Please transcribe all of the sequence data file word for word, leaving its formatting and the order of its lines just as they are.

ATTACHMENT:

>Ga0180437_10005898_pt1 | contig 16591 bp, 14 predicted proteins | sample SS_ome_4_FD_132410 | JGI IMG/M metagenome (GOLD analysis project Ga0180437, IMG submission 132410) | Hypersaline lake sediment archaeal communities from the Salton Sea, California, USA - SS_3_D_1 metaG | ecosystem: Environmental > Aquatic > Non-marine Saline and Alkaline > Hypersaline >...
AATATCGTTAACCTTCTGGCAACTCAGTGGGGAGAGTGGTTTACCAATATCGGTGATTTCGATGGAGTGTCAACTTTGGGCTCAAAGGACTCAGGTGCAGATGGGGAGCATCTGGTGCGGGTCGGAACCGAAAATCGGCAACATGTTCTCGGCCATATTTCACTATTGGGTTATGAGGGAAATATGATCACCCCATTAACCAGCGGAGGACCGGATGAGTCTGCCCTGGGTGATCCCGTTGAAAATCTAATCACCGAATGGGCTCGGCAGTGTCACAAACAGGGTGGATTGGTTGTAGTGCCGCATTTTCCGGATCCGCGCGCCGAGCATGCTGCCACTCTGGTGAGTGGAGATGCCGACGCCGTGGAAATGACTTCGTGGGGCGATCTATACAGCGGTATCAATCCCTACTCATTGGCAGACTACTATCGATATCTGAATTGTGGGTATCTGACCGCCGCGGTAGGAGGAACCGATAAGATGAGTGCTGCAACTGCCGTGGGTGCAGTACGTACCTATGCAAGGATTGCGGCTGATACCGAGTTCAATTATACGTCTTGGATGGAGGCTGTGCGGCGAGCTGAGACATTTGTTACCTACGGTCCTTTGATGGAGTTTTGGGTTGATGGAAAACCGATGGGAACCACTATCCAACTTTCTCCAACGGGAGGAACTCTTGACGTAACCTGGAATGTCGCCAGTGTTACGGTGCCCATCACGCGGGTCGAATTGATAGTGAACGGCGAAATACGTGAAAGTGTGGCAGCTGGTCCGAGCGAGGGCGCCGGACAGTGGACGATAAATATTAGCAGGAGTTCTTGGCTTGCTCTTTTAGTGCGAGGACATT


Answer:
>Ga0180437_10005898_pt1 | contig 16591 bp, 14 predicted proteins | sample SS_ome_4_FD_132410 | JGI IMG/M metagenome (GOLD analysis project Ga0180437, IMG submission 132410) | Hypersaline lake sediment archaeal communities from the Salton Sea, California, USA - SS_3_D_1 metaG | ecosystem: Environmental > Aquatic > Non-marine Saline and Alkaline > Hypersaline >...
AATATCGTTAACCTTCTGGCAACTCAGTGGGGAGAGTGGTTTACCAATATCGGTGATTTCGATGGAGTGTCAACTTTGGGCTCAAAGGACTCAGGTGCAGATGGGGAGCATCTGGTGCGGGTCGGAACCGAAAATCGGCAACATGTTCTCGGCCATATTTCACTATTGGGTTATGAGGGAAATATGATCACCCCATTAACCAGCGGAGGACCGGATGAGTCTGCCCTGGGTGATCCCGTTGAAAATCTAATCACCGAATGGGCTCGGCAGTGTCACAAACAGGGTGGATTGGTTGTAGTGCCGCATTTTCCGGATCCGCGCGCCGAGCATGCTGCCACTCTGGTGAGTGGAGATGCCGACGCCGTGGAAATGACTTCGTGGGGCGATCTATACAGCGGTATCAATCCCTACTCATTGGCAGACTACTATCGATATCTGAATTGTGGGTATCTGACCGCCGCGGTAGGAGGAACCGATAAGATGAGTGCTGCAACTGCCGTGGGTGCAGTACGTACCTATGCAAGGATTGCGGCTGATACCGAGTTCAATTATACGTCTTGGATGGAGGCTGTGCGGCGAGCTGAGACATTTGTTACCTACGGTCCTTTGATGGAGTTTTGGGTTGATGGAAAACCGATGGGAACCACTATCCAACTTTCTCCAACGGGAGGAACTCTTGACGTAACCTGGAATGTCGCCAGTGTTACGGTGCCCATCACGCGGGTCGAATTGATAGTGAACGGCGAAATACGTGAAAGTGTGGCAGCTGGTCCGAGCGAGGGCGCCGGACAGTGGACGATAAATATTAGCAGGAGTTCTTGGCTTGCTCTTTTAGTGCGAGGACATT